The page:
The forest conceals many secrets. Centuries ago, there lived a clan of people in the forestlands of Sri Lanka. The chroniclers of the Mahavamsa had reason to believe that these early citizens were members of the Yakkha tribe. After the arrival of the banished Indian prince Vijaya, it is believed that he fathered the children of Kuveni. Subsequently, the children wandered into the hills of Samanalakanda (Adam’s peak). The Sabaragamuwa Province is said to have been an abode of the Veddas as the word Sabara-gamuwa denotes village of the sabara (forest dweller). The remaining tribes are found today in the North Central and Eastern Provinces.
For generations, the Vedda showed their prowess as stealthy hunters. They followed their prey hunting only for food. Their accurate weapons of choice were the bow and arrow, hand axe and spear. They tracked down deer, wild boars, tortoises, monitor lizards, turtles and rabbits. The flesh of the brown monkey remains a prized relish. Living in the dense forests requires constant energy. The Vedda men mastered the art of stunning fish with poison taken from the cactus plants, with tiny amounts mixed into the lake. At times, the women ventured with the men to gather fruits, nuts and yams. The most desired find was a honey comb. The seasoned Vedda would release smoke and gently scatter the bees. In order to preserve meat for dry spells, they pioneered the science of food preservation, soaking venison in honey which was stored in old tree trunks. I was bestowed this delicacy three decades ago! After adapting to cultivation, kurrakkan is also part of the present diet.
The signature dishes of the original tribes are gona perume (a meat dish layered with fat) and goya tel perume (the tail of the thala goya roasted on embers). To the Vedda men, hunting is a time-honoured ritual, where they dance and make incantations under moonlit skies to seek the blessings of dead ancestors and the spirits Kande yakka, Bilinda and Nae Yakka.
Their minds were focused on pleasing their ancestors who would guide them towards their prey. The hunting party always shared their kill. Hunters often sustained deep cuts and bruises, and the Vedda used herbs and roots in the forest as simple, yet effective remedies. Oil from the deadly python (pimburu thel) was used to heal fractures.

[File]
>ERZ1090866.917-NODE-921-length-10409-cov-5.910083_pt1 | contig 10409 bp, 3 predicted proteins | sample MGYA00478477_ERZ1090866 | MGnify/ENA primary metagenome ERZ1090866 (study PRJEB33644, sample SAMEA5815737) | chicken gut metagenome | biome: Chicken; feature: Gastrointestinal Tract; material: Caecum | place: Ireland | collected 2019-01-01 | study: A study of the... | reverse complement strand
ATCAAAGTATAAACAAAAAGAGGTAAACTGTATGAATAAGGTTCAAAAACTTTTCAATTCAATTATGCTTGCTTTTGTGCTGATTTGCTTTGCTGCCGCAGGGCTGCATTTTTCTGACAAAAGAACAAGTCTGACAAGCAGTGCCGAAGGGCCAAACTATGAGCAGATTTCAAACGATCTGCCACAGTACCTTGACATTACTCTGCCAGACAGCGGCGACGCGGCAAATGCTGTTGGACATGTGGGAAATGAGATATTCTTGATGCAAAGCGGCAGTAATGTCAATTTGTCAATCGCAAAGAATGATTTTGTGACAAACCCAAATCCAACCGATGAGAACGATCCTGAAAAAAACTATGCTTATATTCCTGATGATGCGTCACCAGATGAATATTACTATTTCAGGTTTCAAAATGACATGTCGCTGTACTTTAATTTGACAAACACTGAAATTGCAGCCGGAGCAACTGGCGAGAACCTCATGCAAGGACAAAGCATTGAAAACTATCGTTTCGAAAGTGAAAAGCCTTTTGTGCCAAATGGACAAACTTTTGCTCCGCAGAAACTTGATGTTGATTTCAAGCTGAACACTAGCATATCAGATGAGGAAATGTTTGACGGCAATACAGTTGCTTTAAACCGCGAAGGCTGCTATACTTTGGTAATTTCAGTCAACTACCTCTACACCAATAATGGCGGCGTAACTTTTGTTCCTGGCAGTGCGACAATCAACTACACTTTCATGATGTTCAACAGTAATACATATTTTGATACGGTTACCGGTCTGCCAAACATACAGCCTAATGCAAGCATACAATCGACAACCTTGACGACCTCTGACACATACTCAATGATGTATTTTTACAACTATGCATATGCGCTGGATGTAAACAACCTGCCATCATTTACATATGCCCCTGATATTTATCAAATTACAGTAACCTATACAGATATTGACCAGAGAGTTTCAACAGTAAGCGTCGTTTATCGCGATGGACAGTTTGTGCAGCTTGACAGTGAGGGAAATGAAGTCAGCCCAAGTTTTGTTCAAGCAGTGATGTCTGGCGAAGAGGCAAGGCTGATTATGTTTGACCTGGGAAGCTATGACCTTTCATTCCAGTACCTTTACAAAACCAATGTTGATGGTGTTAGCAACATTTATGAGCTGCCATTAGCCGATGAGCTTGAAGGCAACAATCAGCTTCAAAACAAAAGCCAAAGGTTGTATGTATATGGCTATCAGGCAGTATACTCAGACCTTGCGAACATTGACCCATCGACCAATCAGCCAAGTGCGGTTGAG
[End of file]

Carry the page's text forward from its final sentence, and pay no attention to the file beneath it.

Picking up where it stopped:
The communication patterns of these tribes are not fully understood. There is speculation if the Vedda dialect derived from some Indian dialect or if it is loosely based on an ancient form of Sinhalese. Over the years, the hunters in the Eastern Province have incorporated words from Tamil into their dialect. Apart from language, the Vedda used a series of bird calls and hooting as communal signals. To date, there is no trace of the Vedda having written anything, though some cave drawings have been discovered. One can assume the women must take credit for this primitive art, as they anxiously sat in the caves for their husbands to return.
The folks of Mahiyangana, Bintenne and Dambana multiplied and sustained their clan often intermarrying. The wedding ceremony is terribly simple. The prospective groom returns from a hunt, bringing a rabbit or monitor lizard, at times a portion of a honeycomb. He waits outside the hut of his bride. The girl’s father leads her outside and places her hand in the hand of the hunter. She ties a cord (diya lanuwa) around his waist, a primitive vow of love. The bride’s father then presents a bow and arrow to the man. Today, the remaining Vedda have abandoned their loin cloth for a short sarong, and the once bare-breasted women wear a cloth from the navel down with a blouse that really has no form of design. Those who moved to rural villages have integrated well and adapted to a more refined lifestyle.
Robert Knox wrote about them as a tribe of ‘wild men’, when he was imprisoned in Kandy. The Vedda were used as military scouts during the reign of King Parakramabahu , Dutugemunu, Rajasinghe II and the revolutionary Keppitipola Dissawe. When a death occurred, the body was simply left behind in a cave and covered with leaves. Some had a habit of sprinkling the corpse with lime juice and keeping three open coconuts.
The dead hunter’s bow and arrow was kept by his side. The Waniyela aetto venerate the sun (Maha Suriyo Deviyo) and also journey to the temple of Kataragama. This indigenous clan will soon vanish from our nation, and be a faded memory.
Pic courtesy: www.theinfopost.org